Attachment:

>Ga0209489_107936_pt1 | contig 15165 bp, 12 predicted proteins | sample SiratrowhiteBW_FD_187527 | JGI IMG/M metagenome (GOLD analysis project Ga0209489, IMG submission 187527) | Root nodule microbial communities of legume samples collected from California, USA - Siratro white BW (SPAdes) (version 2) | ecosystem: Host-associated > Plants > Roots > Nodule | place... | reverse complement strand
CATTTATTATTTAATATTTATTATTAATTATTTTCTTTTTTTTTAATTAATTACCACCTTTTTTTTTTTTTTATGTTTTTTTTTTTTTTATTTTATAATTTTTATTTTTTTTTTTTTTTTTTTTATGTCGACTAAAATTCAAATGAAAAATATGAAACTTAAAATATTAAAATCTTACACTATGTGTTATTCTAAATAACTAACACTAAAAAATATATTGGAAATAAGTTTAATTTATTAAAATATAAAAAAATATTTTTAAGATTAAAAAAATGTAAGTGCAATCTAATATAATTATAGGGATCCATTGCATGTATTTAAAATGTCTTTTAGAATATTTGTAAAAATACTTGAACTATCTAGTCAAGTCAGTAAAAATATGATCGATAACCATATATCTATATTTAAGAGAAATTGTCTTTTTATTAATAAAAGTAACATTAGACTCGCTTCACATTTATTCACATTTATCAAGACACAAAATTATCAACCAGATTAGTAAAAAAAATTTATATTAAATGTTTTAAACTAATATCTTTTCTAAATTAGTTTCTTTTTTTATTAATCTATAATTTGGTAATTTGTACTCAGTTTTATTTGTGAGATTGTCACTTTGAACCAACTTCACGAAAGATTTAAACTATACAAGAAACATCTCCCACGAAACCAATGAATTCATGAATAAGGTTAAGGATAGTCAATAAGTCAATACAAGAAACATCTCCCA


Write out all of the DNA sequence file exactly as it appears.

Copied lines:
>Ga0209489_107936_pt1 | contig 15165 bp, 12 predicted proteins | sample SiratrowhiteBW_FD_187527 | JGI IMG/M metagenome (GOLD analysis project Ga0209489, IMG submission 187527) | Root nodule microbial communities of legume samples collected from California, USA - Siratro white BW (SPAdes) (version 2) | ecosystem: Host-associated > Plants > Roots > Nodule | place... | reverse complement strand
CATTTATTATTTAATATTTATTATTAATTATTTTCTTTTTTTTTAATTAATTACCACCTTTTTTTTTTTTTTATGTTTTTTTTTTTTTTATTTTATAATTTTTATTTTTTTTTTTTTTTTTTTTATGTCGACTAAAATTCAAATGAAAAATATGAAACTTAAAATATTAAAATCTTACACTATGTGTTATTCTAAATAACTAACACTAAAAAATATATTGGAAATAAGTTTAATTTATTAAAATATAAAAAAATATTTTTAAGATTAAAAAAATGTAAGTGCAATCTAATATAATTATAGGGATCCATTGCATGTATTTAAAATGTCTTTTAGAATATTTGTAAAAATACTTGAACTATCTAGTCAAGTCAGTAAAAATATGATCGATAACCATATATCTATATTTAAGAGAAATTGTCTTTTTATTAATAAAAGTAACATTAGACTCGCTTCACATTTATTCACATTTATCAAGACACAAAATTATCAACCAGATTAGTAAAAAAAATTTATATTAAATGTTTTAAACTAATATCTTTTCTAAATTAGTTTCTTTTTTTATTAATCTATAATTTGGTAATTTGTACTCAGTTTTATTTGTGAGATTGTCACTTTGAACCAACTTCACGAAAGATTTAAACTATACAAGAAACATCTCCCACGAAACCAATGAATTCATGAATAAGGTTAAGGATAGTCAATAAGTCAATACAAGAAACATCTCCCA